Review Summary: Hollow bells and whistles surround GNR's beloved debut.
I’ve sat and mulled over my approach to this re-release of GNR’s most highly regarded debut album for quite some time. There’s just so many ways in which I could talk about it: do I go into detail on the die-hard only extras that come with the insultingly overpriced “Super Deluxe Edition” boxset; spend half of it surmising the remaining members are literally only in this touring and re-release cycle because of money troubles (that food isn’t going to pay for itself, is it Axl？); or do I talk about how this album fares against the test of time？ To be honest, I find the last aspect far more fascinating, given how the perceptions of an album, or one’s opinion, can change over the course of a decade or two. Sure, the album’s effect on music at the time of its release is absolute – there’s no discussion there – but with progression comes change and nothing more so than one person’s opinion. For me, my introduction into rock ‘n roll actually stemmed from hearing Guns ‘N Roses for the first time. They were my first rock band and I’ve never looked back since. The first time I put Use Your Illusion I
into the CD player and had my mind blown – the attitude, the guitar playing, Axl’s wailed snarls, it all columnated into the band having a certified place in my heart forever. So, hopefully, this revelation will dilute the enraged masses intent on grabbing a gardening tool from the shed once they’ve read where this is going. Simply put, I was a fervent lover of this band’s work in my adolescence. But
that doesn’t stop the question that lingers: looking at how far the musical landscape has changed, as well as my own musical tastes, ‘how has Appetite for Destruction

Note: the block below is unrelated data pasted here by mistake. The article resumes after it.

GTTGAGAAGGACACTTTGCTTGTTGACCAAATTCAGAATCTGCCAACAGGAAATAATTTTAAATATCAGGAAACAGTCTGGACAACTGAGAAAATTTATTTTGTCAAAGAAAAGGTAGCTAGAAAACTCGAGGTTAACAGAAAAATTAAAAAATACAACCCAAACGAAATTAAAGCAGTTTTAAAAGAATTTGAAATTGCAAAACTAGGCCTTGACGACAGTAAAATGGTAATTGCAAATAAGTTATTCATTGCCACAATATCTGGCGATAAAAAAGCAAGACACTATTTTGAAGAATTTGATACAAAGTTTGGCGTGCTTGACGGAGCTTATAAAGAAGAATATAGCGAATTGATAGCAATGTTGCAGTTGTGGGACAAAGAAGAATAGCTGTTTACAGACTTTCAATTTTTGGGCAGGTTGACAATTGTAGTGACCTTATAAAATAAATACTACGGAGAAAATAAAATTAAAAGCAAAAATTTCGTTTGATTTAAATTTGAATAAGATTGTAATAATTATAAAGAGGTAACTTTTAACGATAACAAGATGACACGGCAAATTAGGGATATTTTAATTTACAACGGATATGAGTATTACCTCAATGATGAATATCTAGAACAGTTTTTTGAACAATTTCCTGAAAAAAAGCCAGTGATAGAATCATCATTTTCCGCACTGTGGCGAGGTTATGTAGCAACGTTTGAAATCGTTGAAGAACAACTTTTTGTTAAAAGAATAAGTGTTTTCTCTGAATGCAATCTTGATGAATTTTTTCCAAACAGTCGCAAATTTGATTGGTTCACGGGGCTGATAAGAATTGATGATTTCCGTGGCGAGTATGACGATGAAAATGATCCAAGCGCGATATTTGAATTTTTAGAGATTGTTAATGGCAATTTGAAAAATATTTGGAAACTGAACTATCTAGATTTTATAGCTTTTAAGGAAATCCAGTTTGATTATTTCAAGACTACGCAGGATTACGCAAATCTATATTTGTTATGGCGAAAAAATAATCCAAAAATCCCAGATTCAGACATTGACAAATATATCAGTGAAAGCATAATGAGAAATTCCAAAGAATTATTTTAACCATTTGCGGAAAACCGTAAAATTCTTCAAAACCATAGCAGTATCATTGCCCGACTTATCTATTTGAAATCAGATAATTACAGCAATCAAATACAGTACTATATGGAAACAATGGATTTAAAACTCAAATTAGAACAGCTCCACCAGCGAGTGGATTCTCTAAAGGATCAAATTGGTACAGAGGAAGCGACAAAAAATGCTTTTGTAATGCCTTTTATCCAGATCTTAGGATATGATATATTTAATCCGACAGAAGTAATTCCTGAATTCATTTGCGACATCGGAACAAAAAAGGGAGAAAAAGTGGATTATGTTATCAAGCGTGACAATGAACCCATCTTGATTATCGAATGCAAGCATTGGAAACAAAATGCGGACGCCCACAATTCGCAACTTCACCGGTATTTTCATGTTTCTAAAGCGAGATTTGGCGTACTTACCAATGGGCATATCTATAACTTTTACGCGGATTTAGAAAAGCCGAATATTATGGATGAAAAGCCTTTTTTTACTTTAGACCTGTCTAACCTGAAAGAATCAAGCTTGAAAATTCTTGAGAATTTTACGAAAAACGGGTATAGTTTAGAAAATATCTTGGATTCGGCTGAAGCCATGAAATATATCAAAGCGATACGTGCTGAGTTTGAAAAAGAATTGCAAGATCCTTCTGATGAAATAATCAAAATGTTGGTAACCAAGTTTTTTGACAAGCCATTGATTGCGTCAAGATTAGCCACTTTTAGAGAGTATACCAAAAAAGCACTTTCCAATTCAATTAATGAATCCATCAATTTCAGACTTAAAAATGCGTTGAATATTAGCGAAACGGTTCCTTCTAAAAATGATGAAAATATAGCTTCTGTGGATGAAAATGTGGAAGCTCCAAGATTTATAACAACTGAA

fared in 31 years？’
The short answer is it remains the hard slab of sleazy rock ‘n roll I remember it being. “Paradise City” is still one of their most cleverly written songs to date – be it down to the iconic reverb-soaked guitar introduction that welcomes the drums, the capricious turn into an energetic and grooving verse, as well as its rewarding chorus, or the frantically quickened outro – it all works synergistically to be a greater sum of its parts and results in one of the finest rock tunes to ever be devised. And the thing is, Appetite for Destruction
is littered in moments like this throughout its 12-track duration: the oozing attitude and energetic bounce that comes from “Welcome to the Jungle”; “Sweet Child O’ Mine” for one of the most recognisably perfect solos in rock music; Duff’s grooving bassline and Axl’s excellent harmonisation with the guitars on “Nightrain”; or “Rocket Queen” – despite it being a product of its time with now cute 80s aesthetic production choices like the chorus-laden vocals in the verse – for having a dangerous snarl and bite complete with furious solos, a punchy, pocketed rhythm section and a really catchy and grimy vocal performance. These tracks make as compilation worthy moments that transcend the time barrier and reside next to the likes of “Stairway to Heaven”, “Free Bird” or “Paranoid”. But even with all this smoke blowing let’s not lose our focus, there’s still half an album’s worth of songs to look at here, which, quite frankly, can’t hold their weight in memorability.